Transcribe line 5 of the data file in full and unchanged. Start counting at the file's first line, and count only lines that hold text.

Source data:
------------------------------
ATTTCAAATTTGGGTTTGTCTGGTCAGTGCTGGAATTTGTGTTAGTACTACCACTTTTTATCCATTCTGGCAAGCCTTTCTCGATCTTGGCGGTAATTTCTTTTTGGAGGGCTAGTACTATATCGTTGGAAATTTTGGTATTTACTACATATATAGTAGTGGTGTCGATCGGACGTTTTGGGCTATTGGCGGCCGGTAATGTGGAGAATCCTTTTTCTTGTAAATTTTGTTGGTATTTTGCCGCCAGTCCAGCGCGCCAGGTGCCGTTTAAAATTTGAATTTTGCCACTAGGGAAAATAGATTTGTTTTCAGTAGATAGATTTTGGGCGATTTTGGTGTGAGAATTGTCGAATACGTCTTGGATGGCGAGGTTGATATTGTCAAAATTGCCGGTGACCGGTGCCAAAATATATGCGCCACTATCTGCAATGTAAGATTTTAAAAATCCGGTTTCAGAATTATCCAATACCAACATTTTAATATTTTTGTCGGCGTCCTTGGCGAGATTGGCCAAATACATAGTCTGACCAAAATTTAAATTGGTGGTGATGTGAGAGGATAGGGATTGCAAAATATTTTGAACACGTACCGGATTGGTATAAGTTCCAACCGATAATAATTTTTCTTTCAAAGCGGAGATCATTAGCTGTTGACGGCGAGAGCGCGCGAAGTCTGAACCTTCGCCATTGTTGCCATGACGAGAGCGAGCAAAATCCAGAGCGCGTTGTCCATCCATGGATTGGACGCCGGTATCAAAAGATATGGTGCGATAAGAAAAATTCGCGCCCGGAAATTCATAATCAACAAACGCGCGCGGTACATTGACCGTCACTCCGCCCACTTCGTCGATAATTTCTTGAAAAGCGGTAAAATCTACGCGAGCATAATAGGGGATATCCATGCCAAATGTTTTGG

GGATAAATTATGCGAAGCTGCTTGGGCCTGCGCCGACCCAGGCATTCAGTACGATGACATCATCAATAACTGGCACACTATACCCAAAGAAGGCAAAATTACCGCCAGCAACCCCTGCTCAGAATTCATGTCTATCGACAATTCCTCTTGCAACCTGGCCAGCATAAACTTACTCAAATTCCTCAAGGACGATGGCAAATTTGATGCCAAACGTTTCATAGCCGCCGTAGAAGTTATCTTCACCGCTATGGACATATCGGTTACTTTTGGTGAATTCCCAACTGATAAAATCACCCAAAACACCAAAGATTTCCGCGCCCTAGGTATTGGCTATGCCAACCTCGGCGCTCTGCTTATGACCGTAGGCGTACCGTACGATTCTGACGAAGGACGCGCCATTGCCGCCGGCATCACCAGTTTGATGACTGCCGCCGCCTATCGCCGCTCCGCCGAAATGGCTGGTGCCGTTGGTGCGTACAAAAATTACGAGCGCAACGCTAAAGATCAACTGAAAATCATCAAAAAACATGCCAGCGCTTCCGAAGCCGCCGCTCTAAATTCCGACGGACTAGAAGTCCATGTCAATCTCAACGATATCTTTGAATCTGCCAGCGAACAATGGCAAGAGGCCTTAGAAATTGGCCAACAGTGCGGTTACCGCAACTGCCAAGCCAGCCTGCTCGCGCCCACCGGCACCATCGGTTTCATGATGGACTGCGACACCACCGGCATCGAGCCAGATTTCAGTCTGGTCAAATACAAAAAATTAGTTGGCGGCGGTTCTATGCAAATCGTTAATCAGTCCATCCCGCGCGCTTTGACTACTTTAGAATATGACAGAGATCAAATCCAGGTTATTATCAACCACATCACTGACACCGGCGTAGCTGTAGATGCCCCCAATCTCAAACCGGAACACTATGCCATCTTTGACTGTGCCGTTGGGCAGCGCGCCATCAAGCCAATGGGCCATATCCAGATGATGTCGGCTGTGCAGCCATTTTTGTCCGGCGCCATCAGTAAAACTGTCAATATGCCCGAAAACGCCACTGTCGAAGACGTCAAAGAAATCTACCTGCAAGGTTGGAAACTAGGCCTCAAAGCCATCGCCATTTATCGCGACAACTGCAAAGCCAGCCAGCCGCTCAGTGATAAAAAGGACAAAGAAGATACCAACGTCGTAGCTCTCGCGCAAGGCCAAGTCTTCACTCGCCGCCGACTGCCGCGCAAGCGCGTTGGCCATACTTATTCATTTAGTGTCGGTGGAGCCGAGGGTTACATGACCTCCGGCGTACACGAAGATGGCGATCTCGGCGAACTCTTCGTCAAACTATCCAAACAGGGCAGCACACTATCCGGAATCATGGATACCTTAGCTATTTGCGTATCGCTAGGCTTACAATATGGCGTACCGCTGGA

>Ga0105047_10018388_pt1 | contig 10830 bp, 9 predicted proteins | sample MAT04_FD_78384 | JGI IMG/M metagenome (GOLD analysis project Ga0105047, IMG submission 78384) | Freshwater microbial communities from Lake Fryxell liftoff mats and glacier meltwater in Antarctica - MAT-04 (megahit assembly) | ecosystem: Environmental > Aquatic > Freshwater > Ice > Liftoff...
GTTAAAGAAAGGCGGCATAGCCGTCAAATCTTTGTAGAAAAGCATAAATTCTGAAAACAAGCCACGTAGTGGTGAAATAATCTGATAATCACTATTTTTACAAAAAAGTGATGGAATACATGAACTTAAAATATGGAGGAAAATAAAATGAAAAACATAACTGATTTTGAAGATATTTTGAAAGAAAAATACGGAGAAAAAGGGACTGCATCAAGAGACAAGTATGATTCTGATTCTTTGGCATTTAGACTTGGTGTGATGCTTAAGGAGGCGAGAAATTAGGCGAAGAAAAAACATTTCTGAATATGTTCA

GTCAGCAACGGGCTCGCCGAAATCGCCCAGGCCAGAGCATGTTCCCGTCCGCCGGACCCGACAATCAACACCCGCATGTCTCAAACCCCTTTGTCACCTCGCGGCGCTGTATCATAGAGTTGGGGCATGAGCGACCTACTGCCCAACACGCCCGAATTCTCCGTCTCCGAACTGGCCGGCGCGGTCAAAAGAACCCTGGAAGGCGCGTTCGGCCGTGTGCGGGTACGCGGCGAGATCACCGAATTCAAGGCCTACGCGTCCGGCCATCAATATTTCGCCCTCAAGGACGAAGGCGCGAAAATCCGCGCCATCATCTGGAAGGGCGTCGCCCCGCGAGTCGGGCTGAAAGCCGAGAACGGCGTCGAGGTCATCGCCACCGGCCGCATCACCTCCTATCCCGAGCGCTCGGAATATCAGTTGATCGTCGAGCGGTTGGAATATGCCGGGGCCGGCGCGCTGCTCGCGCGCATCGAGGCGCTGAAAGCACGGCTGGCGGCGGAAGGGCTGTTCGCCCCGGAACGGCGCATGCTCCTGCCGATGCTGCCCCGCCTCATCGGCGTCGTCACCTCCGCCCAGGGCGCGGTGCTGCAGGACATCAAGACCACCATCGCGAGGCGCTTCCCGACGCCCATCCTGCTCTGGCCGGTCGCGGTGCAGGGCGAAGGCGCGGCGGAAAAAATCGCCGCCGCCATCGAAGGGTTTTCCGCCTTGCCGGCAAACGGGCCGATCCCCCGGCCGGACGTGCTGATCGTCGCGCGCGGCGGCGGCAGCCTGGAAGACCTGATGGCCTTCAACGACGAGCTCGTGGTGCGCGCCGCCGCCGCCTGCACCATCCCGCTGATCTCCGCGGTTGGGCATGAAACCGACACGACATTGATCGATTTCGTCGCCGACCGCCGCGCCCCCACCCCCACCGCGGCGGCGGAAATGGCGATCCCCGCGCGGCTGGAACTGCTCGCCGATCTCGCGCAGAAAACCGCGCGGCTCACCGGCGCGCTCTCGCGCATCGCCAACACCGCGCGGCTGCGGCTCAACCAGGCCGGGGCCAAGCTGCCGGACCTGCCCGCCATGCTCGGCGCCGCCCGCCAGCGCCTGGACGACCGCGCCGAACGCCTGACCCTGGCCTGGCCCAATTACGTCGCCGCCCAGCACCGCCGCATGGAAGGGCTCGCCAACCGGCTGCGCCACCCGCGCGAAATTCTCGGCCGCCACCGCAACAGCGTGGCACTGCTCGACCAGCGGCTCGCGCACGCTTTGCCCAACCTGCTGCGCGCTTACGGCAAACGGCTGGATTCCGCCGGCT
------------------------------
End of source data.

GTCAGCAACGGGCTCGCCGAAATCGCCCAGGCCAGAGCATGTTCCCGTCCGCCGGACCCGACAATCAACACCCGCATGTCTCAAACCCCTTTGTCACCTCGCGGCGCTGTATCATAGAGTTGGGGCATGAGCGACCTACTGCCCAACACGCCCGAATTCTCCGTCTCCGAACTGGCCGGCGCGGTCAAAAGAACCCTGGAAGGCGCGTTCGGCCGTGTGCGGGTACGCGGCGAGATCACCGAATTCAAGGCCTACGCGTCCGGCCATCAATATTTCGCCCTCAAGGACGAAGGCGCGAAAATCCGCGCCATCATCTGGAAGGGCGTCGCCCCGCGAGTCGGGCTGAAAGCCGAGAACGGCGTCGAGGTCATCGCCACCGGCCGCATCACCTCCTATCCCGAGCGCTCGGAATATCAGTTGATCGTCGAGCGGTTGGAATATGCCGGGGCCGGCGCGCTGCTCGCGCGCATCGAGGCGCTGAAAGCACGGCTGGCGGCGGAAGGGCTGTTCGCCCCGGAACGGCGCATGCTCCTGCCGATGCTGCCCCGCCTCATCGGCGTCGTCACCTCCGCCCAGGGCGCGGTGCTGCAGGACATCAAGACCACCATCGCGAGGCGCTTCCCGACGCCCATCCTGCTCTGGCCGGTCGCGGTGCAGGGCGAAGGCGCGGCGGAAAAAATCGCCGCCGCCATCGAAGGGTTTTCCGCCTTGCCGGCAAACGGGCCGATCCCCCGGCCGGACGTGCTGATCGTCGCGCGCGGCGGCGGCAGCCTGGAAGACCTGATGGCCTTCAACGACGAGCTCGTGGTGCGCGCCGCCGCCGCCTGCACCATCCCGCTGATCTCCGCGGTTGGGCATGAAACCGACACGACATTGATCGATTTCGTCGCCGACCGCCGCGCCCCCACCCCCACCGCGGCGGCGGAAATGGCGATCCCCGCGCGGCTGGAACTGCTCGCCGATCTCGCGCAGAAAACCGCGCGGCTCACCGGCGCGCTCTCGCGCATCGCCAACACCGCGCGGCTGCGGCTCAACCAGGCCGGGGCCAAGCTGCCGGACCTGCCCGCCATGCTCGGCGCCGCCCGCCAGCGCCTGGACGACCGCGCCGAACGCCTGACCCTGGCCTGGCCCAATTACGTCGCCGCCCAGCACCGCCGCATGGAAGGGCTCGCCAACCGGCTGCGCCACCCGCGCGAAATTCTCGGCCGCCACCGCAACAGCGTGGCACTGCTCGACCAGCGGCTCGCGCACGCTTTGCCCAACCTGCTGCGCGCTTACGGCAAACGGCTGGATTCCGCCGGCT